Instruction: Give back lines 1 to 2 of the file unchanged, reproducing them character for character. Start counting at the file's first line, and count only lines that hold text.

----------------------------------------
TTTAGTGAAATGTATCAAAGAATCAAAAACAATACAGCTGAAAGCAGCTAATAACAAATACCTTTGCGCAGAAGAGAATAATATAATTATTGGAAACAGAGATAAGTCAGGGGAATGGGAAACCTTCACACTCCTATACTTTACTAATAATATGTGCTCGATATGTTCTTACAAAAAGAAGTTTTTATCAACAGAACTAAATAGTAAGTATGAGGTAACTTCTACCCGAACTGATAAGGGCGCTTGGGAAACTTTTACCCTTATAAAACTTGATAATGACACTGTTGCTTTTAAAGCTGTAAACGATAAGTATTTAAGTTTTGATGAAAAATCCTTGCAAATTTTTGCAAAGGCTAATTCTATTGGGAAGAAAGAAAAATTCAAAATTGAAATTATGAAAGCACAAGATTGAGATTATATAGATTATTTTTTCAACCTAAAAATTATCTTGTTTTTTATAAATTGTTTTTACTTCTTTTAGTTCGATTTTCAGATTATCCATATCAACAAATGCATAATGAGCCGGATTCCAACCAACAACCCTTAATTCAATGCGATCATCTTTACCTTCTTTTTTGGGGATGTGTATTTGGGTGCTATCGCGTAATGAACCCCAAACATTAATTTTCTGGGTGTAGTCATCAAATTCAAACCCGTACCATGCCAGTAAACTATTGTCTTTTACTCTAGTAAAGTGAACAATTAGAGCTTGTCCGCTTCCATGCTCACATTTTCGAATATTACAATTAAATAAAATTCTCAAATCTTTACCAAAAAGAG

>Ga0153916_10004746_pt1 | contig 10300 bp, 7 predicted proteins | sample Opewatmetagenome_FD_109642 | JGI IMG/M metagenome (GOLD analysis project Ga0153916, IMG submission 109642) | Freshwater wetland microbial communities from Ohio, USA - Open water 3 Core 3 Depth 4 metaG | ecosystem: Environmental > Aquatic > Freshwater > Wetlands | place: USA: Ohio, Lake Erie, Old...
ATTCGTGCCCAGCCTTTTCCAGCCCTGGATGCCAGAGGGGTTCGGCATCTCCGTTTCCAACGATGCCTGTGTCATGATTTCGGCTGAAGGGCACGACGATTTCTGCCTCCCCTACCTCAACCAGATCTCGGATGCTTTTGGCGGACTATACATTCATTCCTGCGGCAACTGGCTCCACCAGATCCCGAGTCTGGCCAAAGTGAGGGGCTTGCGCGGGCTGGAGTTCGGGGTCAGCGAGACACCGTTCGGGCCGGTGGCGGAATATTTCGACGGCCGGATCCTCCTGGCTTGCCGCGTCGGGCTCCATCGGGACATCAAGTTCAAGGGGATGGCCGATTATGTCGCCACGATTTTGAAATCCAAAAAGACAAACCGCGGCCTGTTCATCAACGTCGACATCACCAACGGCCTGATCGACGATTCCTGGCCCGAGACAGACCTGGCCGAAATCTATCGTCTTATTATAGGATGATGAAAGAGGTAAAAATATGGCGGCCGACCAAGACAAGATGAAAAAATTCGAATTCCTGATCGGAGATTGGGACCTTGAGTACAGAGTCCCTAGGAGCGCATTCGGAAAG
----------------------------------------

TTTAGTGAAATGTATCAAAGAATCAAAAACAATACAGCTGAAAGCAGCTAATAACAAATACCTTTGCGCAGAAGAGAATAATATAATTATTGGAAACAGAGATAAGTCAGGGGAATGGGAAACCTTCACACTCCTATACTTTACTAATAATATGTGCTCGATATGTTCTTACAAAAAGAAGTTTTTATCAACAGAACTAAATAGTAAGTATGAGGTAACTTCTACCCGAACTGATAAGGGCGCTTGGGAAACTTTTACCCTTATAAAACTTGATAATGACACTGTTGCTTTTAAAGCTGTAAACGATAAGTATTTAAGTTTTGATGAAAAATCCTTGCAAATTTTTGCAAAGGCTAATTCTATTGGGAAGAAAGAAAAATTCAAAATTGAAATTATGAAAGCACAAGATTGAGATTATATAGATTATTTTTTCAACCTAAAAATTATCTTGTTTTTTATAAATTGTTTTTACTTCTTTTAGTTCGATTTTCAGATTATCCATATCAACAAATGCATAATGAGCCGGATTCCAACCAACAACCCTTAATTCAATGCGATCATCTTTACCTTCTTTTTTGGGGATGTGTATTTGGGTGCTATCGCGTAATGAACCCCAAACATTAATTTTCTGGGTGTAGTCATCAAATTCAAACCCGTACCATGCCAGTAAACTATTGTCTTTTACTCTAGTAAAGTGAACAATTAGAGCTTGTCCGCTTCCATGCTCACATTTTCGAATATTACAATTAAATAAAATTCTCAAATCTTTACCAAAAAGAG

>Ga0153916_10004746_pt1 | contig 10300 bp, 7 predicted proteins | sample Opewatmetagenome_FD_109642 | JGI IMG/M metagenome (GOLD analysis project Ga0153916, IMG submission 109642) | Freshwater wetland microbial communities from Ohio, USA - Open water 3 Core 3 Depth 4 metaG | ecosystem: Environmental > Aquatic > Freshwater > Wetlands | place: USA: Ohio, Lake Erie, Old...